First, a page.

Whenever I told someone the theme for this improvised show the response was usually a mix of surprise and horror. “Well, you see, in the first half a group of improvisers study eight audience members and then in the second half they pretend to be them, improvising a short play.” Jaws would drop and eyes would bulge: this is a show with the potential to tread on a few landmines.
Fortunately the impersonations were respectfully done and the show was highly entertaining. And of course in the name of journalism I put up my hand as a volunteer-victim and ended up impersonated. (If anyone has tips on improving posture, please leave them in the comments for this article.)
At the start of the show master of ceremonies and improv guru Nick Byrne set the tone by telling the audience that previous participants had enjoyed the experience of being impersonated: the feeling was that, yes, I would like to have a beer with that person. Despite audience reluctance Nick managed to coax people onto the stage, sometimes by cajoling us to dob in a potential victim.
In the first half the eight volunteers were interviewed and asked to participate in simple drama games. From the side-lines the improvisers scrutinised them, jotting down notes on quirks of manner and conversation to replicate. Some audience members were tight-lipped while others were recklessly generous. In one highlight a drunk audience member (the now famous “Ben”) completely derailed his interview by bringing every question back to beer. Nick Byrne’s charm as a host kept energy levels high and while this half of the show was preparation for the main performance it was lively fun.
After an interval (where we were free to go to the bathroom, stare in the mirror and ask ourselves what we’d just gotten in for) we were ushered back in. The improvisers took the stage now in the character of the person they’d studied. I was performed by Ben Crowley with hunched posture, arms perpetually jutting out, lips constantly smacking and a broken, disorganised conversational style with a monomaniac focus on theatre. True to the life, then, though of course Ben was unable to recreate my handsomeness and raw sex appeal. There are unfortunately limits to impersonation.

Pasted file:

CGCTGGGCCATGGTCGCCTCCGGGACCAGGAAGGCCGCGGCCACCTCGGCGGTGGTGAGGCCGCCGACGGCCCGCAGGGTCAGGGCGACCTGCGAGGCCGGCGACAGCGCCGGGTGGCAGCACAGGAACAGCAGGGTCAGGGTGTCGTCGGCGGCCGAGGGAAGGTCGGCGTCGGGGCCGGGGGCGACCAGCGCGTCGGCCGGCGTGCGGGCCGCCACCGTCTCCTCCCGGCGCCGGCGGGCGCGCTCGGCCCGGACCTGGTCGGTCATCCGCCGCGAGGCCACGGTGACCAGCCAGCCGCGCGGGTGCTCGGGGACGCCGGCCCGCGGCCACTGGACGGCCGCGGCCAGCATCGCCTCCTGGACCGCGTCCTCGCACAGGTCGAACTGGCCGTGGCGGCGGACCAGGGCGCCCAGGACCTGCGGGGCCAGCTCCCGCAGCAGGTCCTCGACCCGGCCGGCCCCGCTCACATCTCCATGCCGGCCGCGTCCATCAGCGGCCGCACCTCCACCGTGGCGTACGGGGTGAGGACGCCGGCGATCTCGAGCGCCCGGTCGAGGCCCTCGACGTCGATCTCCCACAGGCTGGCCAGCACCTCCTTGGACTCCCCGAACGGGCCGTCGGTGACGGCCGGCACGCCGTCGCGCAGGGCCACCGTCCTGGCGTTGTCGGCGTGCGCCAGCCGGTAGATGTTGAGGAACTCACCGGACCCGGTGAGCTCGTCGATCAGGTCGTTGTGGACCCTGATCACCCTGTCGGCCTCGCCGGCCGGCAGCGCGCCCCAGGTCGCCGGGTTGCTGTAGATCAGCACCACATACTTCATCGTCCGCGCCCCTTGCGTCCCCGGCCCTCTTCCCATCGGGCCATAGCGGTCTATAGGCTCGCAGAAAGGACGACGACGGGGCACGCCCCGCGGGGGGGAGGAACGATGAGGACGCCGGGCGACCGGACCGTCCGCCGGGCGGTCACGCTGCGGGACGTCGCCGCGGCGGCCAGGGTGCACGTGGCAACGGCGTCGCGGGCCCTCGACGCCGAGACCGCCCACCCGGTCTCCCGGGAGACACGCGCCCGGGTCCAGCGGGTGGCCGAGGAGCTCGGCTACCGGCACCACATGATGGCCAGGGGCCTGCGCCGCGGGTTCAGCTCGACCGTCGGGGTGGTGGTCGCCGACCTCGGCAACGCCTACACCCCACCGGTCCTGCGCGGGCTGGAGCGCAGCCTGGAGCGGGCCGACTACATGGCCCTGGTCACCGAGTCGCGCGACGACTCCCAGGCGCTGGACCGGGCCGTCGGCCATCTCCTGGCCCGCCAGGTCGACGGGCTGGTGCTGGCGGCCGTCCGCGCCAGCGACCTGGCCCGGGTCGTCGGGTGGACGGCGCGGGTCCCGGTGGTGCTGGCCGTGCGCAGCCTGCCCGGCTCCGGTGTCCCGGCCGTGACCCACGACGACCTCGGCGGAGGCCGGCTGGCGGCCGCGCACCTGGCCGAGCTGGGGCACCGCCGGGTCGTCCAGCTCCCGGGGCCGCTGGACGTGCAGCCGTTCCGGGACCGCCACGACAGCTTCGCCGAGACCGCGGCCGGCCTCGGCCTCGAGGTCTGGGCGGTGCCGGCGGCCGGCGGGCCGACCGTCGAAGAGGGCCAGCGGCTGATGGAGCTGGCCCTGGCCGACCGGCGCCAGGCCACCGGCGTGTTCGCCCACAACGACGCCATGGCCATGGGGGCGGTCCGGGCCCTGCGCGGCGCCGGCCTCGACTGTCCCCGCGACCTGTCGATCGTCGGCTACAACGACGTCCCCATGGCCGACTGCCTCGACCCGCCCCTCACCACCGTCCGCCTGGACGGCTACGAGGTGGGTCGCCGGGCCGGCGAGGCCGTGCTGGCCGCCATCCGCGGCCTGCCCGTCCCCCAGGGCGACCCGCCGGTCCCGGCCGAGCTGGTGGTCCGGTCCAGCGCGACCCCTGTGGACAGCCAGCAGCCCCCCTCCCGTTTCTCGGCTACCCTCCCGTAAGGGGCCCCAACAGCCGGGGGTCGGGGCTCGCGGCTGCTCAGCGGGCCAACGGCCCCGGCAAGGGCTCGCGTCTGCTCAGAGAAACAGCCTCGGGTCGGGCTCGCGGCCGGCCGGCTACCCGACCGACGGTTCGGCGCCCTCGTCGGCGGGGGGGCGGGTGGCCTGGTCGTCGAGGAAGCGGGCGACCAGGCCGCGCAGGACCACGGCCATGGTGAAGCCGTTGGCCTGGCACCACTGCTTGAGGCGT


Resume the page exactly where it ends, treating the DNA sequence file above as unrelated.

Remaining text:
I wondered whether I would be able to remember the mannerisms of everyone from the first half but the sketches were recognisable. The improv itself was of a high standard, only limited by how open the audience members were in the interviews – some improvisers were given richer material to work with. While the performances were described as impersonations, the correct word is caricatures. For example, at one point P.J. Williams (playing a Scotsman) marched onstage with a pool noodle and declared that it was his caber. It was a very funny moment but it emphasised that these were broad sketches: burlesque of personality rather than performance.
In the end though it was a great show. The potentially confronting subject matter was necessary to engage the interest of the audience and fortunately the performers did not push too far: they were gentle, not vicious, in pretending to be other people. This was audience-focused improv that didn’t shirk from a delicate subject but embraced it in a well-judged way. Being played on stage was pretty confronting (yes, my posture is bad), but I was able to console myself later by googling famous hunchbacks. And if Pepin the Hunchback could have such a rich and full life, why should I worry?
Like Jerry Lewis says at the end of The Nutty Professor: “You might as well like yourself. Just think about all the time you’re gonna have to spend with you.” That was the kind of spirit captured in this satisfying show by Impro ACT.